Gauguin and Vincent Van Gogh painted side by side in Arles, in the south of France. Each had his own vision creating art, but the few months together surely had an impact. Gauguin left Provence shortly after Van Gogh cut off his own ear. Gauguin continued searching for a pure, wild or “sauvage” home in which he could get in touch with a culture and spirituality which was not influenced by the industrialized, urban world of Copenhagen or Paris. He left Mette and his family to travel to Panama and Martinique. He made his first trip to Tahiti in 1891 under the auspices of the French Ministry of Fine Arts. What he found in Papeete was not an untouched paradise; the colonialism of the French empire had inevitably modified Tahitian existence. He moved onward to another part of the island, Mataiea. On his second trip to Tahiti, his ship was delayed in Auckland, New Zealand. He closely observed and collected Maori art.

Flowers and Cats, 1899, Tahiti, in the de Young exhibtion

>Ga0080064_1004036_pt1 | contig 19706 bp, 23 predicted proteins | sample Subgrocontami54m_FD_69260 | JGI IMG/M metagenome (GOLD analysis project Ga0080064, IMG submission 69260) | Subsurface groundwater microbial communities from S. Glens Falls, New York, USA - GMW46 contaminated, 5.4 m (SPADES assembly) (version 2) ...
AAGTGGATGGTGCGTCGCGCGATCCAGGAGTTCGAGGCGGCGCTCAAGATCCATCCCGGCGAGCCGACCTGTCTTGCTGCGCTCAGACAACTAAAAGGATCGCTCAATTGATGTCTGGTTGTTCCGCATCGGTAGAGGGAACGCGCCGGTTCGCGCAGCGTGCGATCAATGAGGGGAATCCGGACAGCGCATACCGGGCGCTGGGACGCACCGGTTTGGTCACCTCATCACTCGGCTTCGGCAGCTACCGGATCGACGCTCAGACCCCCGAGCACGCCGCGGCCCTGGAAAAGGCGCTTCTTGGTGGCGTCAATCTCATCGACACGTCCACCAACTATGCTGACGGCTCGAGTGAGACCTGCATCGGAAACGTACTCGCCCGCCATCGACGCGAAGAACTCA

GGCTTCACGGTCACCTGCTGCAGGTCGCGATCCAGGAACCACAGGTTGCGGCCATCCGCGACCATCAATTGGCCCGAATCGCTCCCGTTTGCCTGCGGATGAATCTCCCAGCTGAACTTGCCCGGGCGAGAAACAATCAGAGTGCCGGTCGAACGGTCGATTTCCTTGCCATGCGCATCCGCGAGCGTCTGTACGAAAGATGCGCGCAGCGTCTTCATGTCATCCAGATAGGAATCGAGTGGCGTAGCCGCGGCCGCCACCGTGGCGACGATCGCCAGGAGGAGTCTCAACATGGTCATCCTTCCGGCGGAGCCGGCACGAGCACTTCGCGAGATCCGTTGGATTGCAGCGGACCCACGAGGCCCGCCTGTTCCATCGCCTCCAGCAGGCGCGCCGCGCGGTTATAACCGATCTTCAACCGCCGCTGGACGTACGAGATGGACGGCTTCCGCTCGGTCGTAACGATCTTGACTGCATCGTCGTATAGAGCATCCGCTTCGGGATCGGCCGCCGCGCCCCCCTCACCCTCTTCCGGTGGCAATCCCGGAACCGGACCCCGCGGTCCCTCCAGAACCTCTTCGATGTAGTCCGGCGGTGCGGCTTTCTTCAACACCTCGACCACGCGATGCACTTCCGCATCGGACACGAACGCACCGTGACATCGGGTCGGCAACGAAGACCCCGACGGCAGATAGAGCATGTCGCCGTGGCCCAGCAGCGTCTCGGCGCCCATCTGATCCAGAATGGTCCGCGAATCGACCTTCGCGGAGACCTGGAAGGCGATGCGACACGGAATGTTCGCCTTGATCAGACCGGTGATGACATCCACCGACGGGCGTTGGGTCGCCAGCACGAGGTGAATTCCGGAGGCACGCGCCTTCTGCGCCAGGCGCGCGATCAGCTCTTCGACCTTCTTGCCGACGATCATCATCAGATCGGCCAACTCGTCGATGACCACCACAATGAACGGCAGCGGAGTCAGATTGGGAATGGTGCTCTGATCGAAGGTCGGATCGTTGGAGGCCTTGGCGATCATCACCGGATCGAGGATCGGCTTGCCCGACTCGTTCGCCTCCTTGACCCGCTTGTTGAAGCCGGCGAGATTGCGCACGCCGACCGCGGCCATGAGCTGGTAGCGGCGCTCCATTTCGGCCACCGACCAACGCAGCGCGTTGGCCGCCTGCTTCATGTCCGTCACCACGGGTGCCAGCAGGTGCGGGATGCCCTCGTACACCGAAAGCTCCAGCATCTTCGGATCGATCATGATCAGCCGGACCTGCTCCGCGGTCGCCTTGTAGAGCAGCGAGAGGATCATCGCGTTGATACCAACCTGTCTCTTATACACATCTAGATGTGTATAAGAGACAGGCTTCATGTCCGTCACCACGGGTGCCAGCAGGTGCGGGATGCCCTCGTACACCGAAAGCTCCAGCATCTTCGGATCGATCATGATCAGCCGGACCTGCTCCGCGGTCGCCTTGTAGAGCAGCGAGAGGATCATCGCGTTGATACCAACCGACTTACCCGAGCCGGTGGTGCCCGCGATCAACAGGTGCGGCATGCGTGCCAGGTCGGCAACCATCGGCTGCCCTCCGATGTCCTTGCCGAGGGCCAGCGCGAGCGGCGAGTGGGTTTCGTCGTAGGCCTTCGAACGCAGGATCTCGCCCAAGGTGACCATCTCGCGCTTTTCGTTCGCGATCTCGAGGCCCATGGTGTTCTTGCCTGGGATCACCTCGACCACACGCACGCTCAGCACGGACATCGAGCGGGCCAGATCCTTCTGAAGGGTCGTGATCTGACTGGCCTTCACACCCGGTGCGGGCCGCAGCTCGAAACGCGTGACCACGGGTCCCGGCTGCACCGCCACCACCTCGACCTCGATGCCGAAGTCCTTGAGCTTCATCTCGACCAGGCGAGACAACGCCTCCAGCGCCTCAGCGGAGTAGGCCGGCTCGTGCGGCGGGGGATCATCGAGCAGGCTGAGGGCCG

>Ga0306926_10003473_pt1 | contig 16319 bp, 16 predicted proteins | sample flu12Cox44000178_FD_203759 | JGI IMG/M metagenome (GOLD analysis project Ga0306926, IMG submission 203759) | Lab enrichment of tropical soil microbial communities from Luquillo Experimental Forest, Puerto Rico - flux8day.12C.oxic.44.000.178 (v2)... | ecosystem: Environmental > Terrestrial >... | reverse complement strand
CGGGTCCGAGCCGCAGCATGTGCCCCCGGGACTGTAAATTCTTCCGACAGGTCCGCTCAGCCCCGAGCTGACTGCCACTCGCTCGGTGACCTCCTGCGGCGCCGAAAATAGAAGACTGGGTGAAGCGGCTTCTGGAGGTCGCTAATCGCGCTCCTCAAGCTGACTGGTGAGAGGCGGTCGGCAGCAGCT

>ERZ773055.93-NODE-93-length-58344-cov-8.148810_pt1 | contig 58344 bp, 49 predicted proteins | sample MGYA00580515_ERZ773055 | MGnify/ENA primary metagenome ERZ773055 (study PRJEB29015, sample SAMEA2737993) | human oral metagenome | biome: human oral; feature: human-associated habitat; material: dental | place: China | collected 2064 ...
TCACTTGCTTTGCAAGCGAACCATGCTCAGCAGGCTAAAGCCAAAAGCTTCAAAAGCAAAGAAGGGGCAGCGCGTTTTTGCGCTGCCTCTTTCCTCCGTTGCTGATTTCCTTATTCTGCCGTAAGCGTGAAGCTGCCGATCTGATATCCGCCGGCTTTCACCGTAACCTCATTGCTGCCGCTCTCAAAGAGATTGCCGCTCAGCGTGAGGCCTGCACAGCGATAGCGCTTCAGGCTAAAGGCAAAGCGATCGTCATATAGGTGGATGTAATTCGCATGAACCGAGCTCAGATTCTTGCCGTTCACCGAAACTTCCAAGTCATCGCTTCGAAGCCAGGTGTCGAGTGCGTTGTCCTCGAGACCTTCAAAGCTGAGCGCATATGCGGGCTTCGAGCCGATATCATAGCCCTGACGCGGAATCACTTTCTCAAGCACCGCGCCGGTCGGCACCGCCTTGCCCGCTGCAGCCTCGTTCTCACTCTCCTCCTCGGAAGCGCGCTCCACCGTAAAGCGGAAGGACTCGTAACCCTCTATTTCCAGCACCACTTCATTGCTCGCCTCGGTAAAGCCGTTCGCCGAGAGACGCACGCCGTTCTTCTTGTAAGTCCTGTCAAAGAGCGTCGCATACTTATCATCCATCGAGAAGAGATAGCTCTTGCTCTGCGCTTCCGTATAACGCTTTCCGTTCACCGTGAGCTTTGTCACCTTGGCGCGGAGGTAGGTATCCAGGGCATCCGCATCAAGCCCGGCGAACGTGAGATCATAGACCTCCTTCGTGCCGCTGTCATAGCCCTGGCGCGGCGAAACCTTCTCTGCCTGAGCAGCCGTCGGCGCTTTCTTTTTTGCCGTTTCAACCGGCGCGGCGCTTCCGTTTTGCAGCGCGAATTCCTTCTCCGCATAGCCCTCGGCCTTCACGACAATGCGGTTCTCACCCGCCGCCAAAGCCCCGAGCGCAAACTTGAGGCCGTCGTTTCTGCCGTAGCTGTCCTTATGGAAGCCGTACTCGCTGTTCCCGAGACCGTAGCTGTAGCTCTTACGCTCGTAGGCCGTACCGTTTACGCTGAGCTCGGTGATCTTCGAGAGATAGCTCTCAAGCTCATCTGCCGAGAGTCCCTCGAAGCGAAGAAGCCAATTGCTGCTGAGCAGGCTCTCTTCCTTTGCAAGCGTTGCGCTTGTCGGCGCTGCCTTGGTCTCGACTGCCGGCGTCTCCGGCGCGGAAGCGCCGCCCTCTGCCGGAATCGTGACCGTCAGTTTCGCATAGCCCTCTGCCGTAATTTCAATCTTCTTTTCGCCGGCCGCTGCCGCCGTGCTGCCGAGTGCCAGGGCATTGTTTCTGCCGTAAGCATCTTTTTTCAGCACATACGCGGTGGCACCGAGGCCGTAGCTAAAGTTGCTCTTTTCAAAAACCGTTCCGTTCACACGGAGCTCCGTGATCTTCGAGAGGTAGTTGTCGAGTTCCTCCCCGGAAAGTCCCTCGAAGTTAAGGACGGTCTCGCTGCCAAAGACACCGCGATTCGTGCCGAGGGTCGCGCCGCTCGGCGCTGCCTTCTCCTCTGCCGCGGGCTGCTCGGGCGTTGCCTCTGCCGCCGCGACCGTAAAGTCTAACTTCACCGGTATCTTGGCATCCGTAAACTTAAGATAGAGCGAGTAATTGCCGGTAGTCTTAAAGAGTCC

His story is not one of finding the original, pure society he sought; instead, it is one of continual seeking. He went to Hivo Oa in the Marquesas Islands, in 1901, and died there in 1903. Among the many glorious surprises in this brilliant exhibition are Gauguin’s ceramics. These are not thrown on a wheel but hand worked in fascinating character. To see his earlier paintings which glory in nature and humanity in nature, and his drawings and paintings of Breton life which present the differences of life style, forms, and pattern established through the shapes of costume and patterns of movement is a spiritual journey for the exhibition visitor. It expands one’s understanding of this artist’s many journeys to come closer to the world as a whole and to immerse himself in particular ways of living which were never entirely his own. Gauguin was also a collector of art. His collections expose his profound interest in other forms of living and other forms of worship. The exhibition closes on June 23. Do not miss it.

REVELATIONS: Art from the African American South